I think basic domain expertise probably matters though – clearly an IT person shouldn't necessarily be investing in Cleantech or biotech unless they have background or a high motivation to immerse themselves in the area. But all of IT seems pretty reasonable for a smart person to understand.

    Rebuttal re: Moritz
    1. Although Sequoia was a well known firm, I don't believe Moritz had huge hits before Google? From a recent TC article, it seems most of his big wins were a bit later (Paypal, Zappos, A123)

    2. Shouldn't professionals be good investors too? I guess there is a difference between VC investing and angels, but 'domain expertise' seems like a universal thing

    3. People did do things different in Internet 1.0 – like invest in Pets.com and other major losers. Clearly some people won and others didn't

    4. Definitely agree with this. His network helped him evaluate the team, which is what investors should spend 90% of their time on (other 10% to evaluate size of market)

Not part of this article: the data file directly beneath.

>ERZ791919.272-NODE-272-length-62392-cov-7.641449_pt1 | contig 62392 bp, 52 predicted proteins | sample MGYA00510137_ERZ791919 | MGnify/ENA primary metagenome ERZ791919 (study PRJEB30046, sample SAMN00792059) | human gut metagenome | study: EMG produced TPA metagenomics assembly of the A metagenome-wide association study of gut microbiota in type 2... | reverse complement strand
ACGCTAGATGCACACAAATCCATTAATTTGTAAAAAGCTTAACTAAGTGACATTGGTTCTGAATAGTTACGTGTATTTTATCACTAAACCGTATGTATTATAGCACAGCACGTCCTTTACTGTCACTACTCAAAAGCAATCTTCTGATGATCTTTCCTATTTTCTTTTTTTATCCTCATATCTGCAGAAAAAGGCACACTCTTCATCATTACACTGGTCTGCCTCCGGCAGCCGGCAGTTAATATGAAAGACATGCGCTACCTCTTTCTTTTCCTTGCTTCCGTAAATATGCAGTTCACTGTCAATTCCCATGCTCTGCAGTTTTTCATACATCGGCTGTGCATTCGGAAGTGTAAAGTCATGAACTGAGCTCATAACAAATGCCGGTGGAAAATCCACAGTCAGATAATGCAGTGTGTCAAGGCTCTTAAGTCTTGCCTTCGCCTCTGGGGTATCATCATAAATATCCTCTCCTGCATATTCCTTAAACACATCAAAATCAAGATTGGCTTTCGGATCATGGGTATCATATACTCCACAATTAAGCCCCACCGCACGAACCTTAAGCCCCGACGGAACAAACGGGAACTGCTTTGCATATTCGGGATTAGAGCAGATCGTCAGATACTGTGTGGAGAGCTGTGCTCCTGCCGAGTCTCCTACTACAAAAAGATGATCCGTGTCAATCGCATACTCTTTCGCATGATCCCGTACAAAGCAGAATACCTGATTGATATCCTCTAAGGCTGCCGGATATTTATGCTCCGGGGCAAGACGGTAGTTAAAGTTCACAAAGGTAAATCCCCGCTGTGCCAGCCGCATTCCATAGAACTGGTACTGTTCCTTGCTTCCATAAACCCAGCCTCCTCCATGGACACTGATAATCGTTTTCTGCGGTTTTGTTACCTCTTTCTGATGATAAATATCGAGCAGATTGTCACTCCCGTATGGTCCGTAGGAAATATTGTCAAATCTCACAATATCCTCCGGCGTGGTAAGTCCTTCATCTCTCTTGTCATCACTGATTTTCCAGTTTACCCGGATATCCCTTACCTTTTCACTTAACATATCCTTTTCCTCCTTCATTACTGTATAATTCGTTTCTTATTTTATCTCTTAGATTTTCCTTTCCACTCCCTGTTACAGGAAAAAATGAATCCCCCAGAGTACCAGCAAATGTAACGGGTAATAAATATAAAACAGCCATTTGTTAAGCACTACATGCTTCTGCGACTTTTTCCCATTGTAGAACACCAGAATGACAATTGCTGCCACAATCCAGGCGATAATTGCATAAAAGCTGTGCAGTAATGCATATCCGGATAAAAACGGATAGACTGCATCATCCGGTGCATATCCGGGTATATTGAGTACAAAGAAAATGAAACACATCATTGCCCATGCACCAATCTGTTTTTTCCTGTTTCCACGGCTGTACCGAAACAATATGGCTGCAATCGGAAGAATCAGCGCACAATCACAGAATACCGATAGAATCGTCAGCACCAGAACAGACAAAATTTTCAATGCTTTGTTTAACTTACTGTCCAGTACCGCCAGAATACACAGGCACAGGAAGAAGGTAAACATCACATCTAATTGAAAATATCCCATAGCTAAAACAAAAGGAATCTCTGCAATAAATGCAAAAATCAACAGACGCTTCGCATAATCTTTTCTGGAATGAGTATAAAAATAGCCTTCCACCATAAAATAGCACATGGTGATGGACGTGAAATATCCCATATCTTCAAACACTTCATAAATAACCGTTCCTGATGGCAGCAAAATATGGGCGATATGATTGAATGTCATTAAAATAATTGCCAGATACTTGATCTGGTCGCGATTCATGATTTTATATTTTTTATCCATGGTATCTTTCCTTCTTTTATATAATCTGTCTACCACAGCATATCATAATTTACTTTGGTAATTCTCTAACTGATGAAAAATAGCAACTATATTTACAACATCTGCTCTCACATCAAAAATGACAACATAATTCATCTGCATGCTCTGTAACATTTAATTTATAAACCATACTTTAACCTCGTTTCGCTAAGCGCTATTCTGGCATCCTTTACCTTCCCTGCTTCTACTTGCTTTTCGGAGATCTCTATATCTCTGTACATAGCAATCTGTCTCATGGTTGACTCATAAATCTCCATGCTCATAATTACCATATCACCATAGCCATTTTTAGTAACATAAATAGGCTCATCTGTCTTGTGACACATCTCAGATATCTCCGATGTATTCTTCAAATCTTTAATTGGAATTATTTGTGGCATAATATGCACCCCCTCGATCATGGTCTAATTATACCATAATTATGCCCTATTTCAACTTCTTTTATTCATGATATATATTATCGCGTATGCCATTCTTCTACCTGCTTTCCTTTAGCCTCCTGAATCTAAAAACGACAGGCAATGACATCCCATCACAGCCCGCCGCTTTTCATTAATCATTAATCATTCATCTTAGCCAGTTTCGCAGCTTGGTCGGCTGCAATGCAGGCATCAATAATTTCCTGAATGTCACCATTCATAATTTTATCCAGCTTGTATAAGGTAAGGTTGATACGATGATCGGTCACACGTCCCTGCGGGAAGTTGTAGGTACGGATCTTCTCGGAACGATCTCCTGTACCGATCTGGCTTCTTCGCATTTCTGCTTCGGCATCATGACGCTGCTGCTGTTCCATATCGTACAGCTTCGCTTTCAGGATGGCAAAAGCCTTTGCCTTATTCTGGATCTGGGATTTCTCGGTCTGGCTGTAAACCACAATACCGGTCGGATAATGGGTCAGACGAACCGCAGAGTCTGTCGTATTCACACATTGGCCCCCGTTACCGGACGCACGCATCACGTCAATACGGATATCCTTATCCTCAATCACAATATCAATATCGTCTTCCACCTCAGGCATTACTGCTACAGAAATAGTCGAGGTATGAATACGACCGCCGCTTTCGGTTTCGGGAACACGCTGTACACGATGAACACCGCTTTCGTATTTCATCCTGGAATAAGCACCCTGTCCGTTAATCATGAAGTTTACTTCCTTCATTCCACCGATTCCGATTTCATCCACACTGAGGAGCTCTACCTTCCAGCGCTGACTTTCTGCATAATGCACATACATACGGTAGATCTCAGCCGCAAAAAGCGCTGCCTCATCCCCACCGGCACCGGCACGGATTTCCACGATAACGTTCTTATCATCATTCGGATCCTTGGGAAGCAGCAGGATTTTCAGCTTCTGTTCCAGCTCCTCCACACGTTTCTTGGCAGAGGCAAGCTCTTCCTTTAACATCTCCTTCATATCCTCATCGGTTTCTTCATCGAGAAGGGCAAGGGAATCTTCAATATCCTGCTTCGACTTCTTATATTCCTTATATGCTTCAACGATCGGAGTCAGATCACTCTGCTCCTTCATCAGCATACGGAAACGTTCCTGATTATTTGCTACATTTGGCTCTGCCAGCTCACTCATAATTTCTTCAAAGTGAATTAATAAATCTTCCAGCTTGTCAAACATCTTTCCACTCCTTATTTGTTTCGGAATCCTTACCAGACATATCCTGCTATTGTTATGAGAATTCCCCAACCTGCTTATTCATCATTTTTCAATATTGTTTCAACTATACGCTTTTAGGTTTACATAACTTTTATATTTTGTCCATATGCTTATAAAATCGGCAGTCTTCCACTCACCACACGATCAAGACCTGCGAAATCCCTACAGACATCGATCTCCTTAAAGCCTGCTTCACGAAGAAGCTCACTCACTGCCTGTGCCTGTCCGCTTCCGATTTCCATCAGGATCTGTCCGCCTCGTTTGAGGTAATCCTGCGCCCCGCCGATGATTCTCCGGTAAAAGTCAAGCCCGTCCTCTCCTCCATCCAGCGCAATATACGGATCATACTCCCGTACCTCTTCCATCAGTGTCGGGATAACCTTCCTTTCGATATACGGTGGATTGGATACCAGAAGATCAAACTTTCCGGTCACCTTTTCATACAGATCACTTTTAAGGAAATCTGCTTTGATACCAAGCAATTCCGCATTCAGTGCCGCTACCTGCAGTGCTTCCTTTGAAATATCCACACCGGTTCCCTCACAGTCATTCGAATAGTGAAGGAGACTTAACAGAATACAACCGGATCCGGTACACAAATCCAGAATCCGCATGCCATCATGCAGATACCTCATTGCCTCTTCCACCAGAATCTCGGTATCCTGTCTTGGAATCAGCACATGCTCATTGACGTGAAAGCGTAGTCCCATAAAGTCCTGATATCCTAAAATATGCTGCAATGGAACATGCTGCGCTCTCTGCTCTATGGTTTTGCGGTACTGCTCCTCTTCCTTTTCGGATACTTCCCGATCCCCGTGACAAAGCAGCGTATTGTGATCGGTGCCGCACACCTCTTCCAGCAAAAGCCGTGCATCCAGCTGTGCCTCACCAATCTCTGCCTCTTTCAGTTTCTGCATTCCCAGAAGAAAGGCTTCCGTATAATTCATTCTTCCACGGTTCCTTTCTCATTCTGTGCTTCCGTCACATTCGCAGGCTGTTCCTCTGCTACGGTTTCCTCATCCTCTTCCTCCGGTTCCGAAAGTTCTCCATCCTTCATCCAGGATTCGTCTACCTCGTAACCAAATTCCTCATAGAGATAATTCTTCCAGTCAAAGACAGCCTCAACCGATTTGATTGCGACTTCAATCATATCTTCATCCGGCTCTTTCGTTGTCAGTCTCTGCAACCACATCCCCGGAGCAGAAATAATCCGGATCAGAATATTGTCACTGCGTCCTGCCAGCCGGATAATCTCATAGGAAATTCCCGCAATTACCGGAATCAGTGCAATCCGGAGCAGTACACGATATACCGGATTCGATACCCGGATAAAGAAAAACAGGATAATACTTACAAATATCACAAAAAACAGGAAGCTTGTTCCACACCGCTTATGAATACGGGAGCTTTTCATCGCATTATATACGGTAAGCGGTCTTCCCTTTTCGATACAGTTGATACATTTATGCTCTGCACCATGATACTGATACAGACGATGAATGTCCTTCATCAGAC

5. He might have gotten lucky with Google, along with John Doerr and Andy Bechtolsheim – already two of the most successful people in the Valley. Given Moritz 's subsequent track record, I think it's safe to say that whatever method he has works.

  • Dave Baldwin

    Like your answer. You can add to pivoting, the better company knows the pivot coming. Otherwise, the developer is looking for sloppy 25's at a cocktail party ;D

  • http://hdemott.wordpress.com Harry DeMott

    Funny thing is that what you are writing about – while it has nuances

    specific to the industry – is no different than investing anywhere.

    On Wall Street, where I sit – you started out wanting to invest alongside

    Goldman and other big banks – who had all the flow – controlled the cash -

    and generally were able to get better exits. That moved to the PE funds -

    and to some degree to the hedge funds. Everyone knows each other (it is a

    small community like VC) and people want to be seen to be investing with the

    guy on the cover of the Journal who just made $1B by shorting sub-prime.

    Sooner or later everyone just piles in post a 13-D filing and you have your

    self fulfilling prophecy.

    the guys invested in and working for Slide epitomize this – as I wrote – you

    have prolific and plugged in angels – successful players all – and you know

    both the sources of money to start the company – and all the buyers. It is a

    small world – so why not take a chance on them – as if anything they work on

    hits – it is worth multiples of that.